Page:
Woodall has been an investigative reporter and political writer for the York Daily Record and USA Today Network since 2012.
She has spent most of the last three years covering racism, elections, the Catholic priest abuse scandal and an unregulated synthetic turf industry. Recently she has focused her watchdog reporting on the pandemic and its detrimental effects on the most vulnerable populations in Pennsylvania, especially nursing home residents and abused children.
She is a lead reporter covering the 2020 presidential election in Pennsylvania and a member of the USA Today national team assigned to cover the Democratic and Republican conventions in the summer.
She is a former news editor and lifelong listener, who got her start with a fifth-grade newspaper and never stopped writing. Woodall has 20 years of experience in Pennsylvania newsrooms and learned from some of Pittsburgh's best journalists at Point Park University.
Before joining the USA Today Network, Woodall worked with outstanding teams at PennLive and the Pittsburgh Post-Gazette. She's also a mother, adventurer and devoted sports fan.
Prose has covered federal, state, county and municipal government and politics for more than 20 years from Beaver County and five surrounding counties. He played a prominent coverage role in 2016, including the presidential, U.S. House and Senate campaigns and the Republican National Convention in Cleveland.
He also has extensive investigative and enterprise reporting background, much of which has been focused on the emerging natural gas drilling section in the Marcellus Shale basin and on the $6 billion Royal Dutch Shell ethane cracker plant currently under construction in Beaver County.
After earning his bachelor’s degree from the University of Maryland, he got his professional start as news editor for the Prince George’s Post in Upper Marlboro, Maryland, managing the African-American weekly newspaper before moving over to The Gazette as a county government reporter in Landover, Maryland. He earned a Master of Arts degree from American University in Washington, D.C., in journalism and public affairs in 1998, and he joined the Beaver County Times in 1999.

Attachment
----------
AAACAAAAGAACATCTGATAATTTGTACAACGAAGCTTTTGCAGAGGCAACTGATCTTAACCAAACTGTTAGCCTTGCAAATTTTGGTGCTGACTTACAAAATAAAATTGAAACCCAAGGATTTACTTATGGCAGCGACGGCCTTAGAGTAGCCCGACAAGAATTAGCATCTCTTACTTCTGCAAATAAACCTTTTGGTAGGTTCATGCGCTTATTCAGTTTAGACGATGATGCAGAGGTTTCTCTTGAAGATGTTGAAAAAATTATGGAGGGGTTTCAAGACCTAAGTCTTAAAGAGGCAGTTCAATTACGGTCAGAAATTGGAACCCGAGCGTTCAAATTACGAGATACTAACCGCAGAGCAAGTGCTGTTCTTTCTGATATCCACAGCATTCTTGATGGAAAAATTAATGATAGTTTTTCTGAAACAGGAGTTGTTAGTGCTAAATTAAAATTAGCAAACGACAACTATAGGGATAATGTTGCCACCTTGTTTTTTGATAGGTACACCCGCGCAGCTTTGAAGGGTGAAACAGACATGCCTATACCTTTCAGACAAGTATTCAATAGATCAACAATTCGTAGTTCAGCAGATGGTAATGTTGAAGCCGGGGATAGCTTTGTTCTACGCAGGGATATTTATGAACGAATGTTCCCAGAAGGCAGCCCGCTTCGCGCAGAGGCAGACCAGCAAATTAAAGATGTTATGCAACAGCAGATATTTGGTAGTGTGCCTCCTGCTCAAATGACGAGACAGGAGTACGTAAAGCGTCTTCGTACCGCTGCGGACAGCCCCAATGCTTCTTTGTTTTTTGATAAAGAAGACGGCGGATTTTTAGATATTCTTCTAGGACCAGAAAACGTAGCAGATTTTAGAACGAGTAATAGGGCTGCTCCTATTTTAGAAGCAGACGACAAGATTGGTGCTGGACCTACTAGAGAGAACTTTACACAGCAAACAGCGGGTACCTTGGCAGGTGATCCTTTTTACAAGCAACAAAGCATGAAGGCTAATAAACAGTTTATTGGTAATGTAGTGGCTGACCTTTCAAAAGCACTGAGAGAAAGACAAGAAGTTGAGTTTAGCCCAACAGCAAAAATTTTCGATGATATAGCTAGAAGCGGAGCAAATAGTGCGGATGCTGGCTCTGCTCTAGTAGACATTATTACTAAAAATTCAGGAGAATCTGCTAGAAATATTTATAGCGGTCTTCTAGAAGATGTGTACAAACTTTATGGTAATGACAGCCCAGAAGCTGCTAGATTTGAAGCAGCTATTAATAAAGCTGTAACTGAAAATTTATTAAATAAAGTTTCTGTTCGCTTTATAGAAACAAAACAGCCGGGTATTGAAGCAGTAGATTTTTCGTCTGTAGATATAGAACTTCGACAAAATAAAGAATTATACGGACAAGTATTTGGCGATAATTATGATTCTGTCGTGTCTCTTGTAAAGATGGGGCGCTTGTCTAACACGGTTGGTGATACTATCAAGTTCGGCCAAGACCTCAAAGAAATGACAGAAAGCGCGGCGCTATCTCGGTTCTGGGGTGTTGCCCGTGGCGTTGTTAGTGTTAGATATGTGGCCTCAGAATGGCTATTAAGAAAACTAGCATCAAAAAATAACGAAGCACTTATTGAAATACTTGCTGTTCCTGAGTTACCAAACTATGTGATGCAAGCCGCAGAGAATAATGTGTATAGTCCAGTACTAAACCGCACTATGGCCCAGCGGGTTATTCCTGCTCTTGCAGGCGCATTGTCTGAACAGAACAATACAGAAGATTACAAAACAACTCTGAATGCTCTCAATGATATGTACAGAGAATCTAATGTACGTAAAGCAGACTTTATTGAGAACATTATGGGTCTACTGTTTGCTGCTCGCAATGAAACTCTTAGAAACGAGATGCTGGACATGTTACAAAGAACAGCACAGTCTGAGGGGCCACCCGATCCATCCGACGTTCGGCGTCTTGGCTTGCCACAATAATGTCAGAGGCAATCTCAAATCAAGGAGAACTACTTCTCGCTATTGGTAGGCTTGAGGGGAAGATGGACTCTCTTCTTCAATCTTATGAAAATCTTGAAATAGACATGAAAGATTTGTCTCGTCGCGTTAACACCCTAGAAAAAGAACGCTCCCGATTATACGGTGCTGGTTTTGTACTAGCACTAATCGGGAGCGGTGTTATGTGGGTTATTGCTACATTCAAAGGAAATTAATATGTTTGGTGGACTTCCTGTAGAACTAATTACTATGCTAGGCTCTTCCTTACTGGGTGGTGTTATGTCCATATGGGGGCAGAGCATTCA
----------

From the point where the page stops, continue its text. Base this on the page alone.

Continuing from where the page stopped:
Prose has television and radio experience with TV appearances include PCNC’s "NightTalk" in Pittsburgh, PCN’s "Journalist Roundtable" and "Telenoticies" on TV3, Barcelona, Spain.
He won the Pittsburgh Black Media Federation’s Robert L. Vann Award for newspaper public affairs reporting in May 2016 and has won several Keystone, Golden Quill and Pennsylvania Associated Press Media Editor awards over the years.
The USA Today Network in Pennsylvania consists of the Beaver County Times, the Bucks County Courier Times in Langhorne, the Chambersburg Public Opinion, the Ellwood City Ledger, the Erie Times-News, the Greencastle Echo Pilot, the Hanover Evening Sun, The Intelligencer in Doylestown, the Lebanon Daily News, the Pocono Record in Stroudsburg, the Somerset Daily American, the Tri-County Independent in Honesdale, the Waynesboro Record Herald and the York Daily Record.